Author of the post here. I agree. It's not a big deal. I just wanted to compare the two and document my findings. As I said in the post, Simplex isn't a drop in replacement for Perlin, but it's easy enough to tweak the values to match if that's what you need to do. Most applications of Perlin noise (from what I can see) are more on the creative side of things, and in most cases, someone is just fiddling with some values until something "looks right" anyway.

Indeed, the comparisons seems meaningless to me. Having play a little with Perlin noise I just see samples a different scales/ranges and not anything fundamentally different.

For those wondering:

> Perlin noise is a procedural texture primitive, a type of gradient noise used by visual effects artists to increase the appearance of realism in computer graphics. The function has a pseudo-random appearance, yet all of its visual details are the same size. This property allows it to be readily controllable; multiple scaled copies of Perlin noise can be inserted into mathematical expressions to create a great variety of procedural textures. Synthetic textures using Perlin noise are often used in CGI to make computer-generated visual elements – such as object surfaces, fire, smoke, or clouds – appear more natural, by imitating the controlled random appearance of textures in nature.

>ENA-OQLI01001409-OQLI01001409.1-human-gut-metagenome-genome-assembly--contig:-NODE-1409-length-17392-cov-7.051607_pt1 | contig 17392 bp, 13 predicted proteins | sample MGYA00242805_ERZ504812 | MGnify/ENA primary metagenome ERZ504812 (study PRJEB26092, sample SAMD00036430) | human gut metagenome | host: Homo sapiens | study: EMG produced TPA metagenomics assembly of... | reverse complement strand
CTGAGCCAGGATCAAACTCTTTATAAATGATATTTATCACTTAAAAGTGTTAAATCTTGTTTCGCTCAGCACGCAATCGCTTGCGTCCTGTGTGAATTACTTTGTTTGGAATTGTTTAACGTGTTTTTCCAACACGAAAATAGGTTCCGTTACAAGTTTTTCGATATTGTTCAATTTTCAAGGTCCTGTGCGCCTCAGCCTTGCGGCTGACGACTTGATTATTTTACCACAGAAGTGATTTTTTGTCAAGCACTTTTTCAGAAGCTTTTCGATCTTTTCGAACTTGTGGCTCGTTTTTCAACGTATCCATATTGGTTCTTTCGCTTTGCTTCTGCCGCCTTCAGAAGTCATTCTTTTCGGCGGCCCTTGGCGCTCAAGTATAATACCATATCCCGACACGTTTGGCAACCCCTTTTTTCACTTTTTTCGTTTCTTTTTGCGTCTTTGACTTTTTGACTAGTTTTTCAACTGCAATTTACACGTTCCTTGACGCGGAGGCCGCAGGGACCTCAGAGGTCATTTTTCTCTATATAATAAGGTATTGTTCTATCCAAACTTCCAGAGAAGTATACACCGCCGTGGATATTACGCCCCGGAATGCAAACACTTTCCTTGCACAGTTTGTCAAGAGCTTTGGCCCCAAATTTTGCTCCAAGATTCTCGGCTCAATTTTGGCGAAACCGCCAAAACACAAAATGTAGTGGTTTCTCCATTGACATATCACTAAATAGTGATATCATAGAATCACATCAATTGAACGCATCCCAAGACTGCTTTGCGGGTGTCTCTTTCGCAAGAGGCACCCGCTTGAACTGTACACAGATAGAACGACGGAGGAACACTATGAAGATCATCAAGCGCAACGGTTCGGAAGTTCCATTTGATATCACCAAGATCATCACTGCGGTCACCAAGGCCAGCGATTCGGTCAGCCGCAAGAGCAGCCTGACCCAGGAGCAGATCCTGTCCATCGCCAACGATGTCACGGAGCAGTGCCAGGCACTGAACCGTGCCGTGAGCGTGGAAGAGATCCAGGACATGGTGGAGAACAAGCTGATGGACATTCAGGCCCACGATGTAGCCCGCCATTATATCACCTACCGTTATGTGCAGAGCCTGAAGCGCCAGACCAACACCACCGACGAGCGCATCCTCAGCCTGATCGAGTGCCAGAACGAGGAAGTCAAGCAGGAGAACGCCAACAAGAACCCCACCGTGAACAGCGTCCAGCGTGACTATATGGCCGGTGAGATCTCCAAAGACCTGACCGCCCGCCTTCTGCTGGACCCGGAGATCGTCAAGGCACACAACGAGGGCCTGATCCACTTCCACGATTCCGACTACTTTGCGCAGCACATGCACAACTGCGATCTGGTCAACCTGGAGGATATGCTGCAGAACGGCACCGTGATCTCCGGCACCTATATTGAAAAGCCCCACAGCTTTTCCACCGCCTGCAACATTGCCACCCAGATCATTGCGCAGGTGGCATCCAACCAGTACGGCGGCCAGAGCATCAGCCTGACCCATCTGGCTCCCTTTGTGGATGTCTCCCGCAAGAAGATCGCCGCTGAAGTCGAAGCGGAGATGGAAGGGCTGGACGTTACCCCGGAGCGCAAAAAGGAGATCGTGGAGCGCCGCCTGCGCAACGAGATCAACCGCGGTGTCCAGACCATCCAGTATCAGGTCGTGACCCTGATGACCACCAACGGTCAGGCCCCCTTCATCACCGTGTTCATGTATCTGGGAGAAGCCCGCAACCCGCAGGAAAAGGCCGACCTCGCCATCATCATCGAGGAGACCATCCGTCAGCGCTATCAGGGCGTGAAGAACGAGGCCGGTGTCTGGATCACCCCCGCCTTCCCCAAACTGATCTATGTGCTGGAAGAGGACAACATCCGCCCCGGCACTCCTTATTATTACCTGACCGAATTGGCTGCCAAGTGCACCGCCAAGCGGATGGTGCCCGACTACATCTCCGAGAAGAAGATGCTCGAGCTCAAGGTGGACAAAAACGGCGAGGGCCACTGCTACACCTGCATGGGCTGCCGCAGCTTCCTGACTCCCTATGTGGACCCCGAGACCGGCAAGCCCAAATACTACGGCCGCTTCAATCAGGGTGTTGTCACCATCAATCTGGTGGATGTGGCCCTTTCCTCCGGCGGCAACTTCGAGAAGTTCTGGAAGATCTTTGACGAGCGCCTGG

An example for Perlin noise in production is the terrain generation in Minecraft: https://minecraft.fandom.com/wiki/Noise_generator


For a "cannot unsee" demo of Simplex Noise in 2d, see the animation on the first row [1]. Simplex Noise is a light/dark pattern in each hexagon.

[1]: https://www.redblobgames.com/x/2107-webgl-noise/webgl-noise/...


The "cannot unsee" remark is a good one. I feel the same way about Perlin noise. Once you learn to recognize it, you see it everywhere. Personally, I find it looks really artificial in an unpleasant way. I don't know why it's so popular in games. Maybe just name recognition?

Personally, I think value noise (with multiple octaves) is underrated:

https://en.wikipedia.org/wiki/Value_noise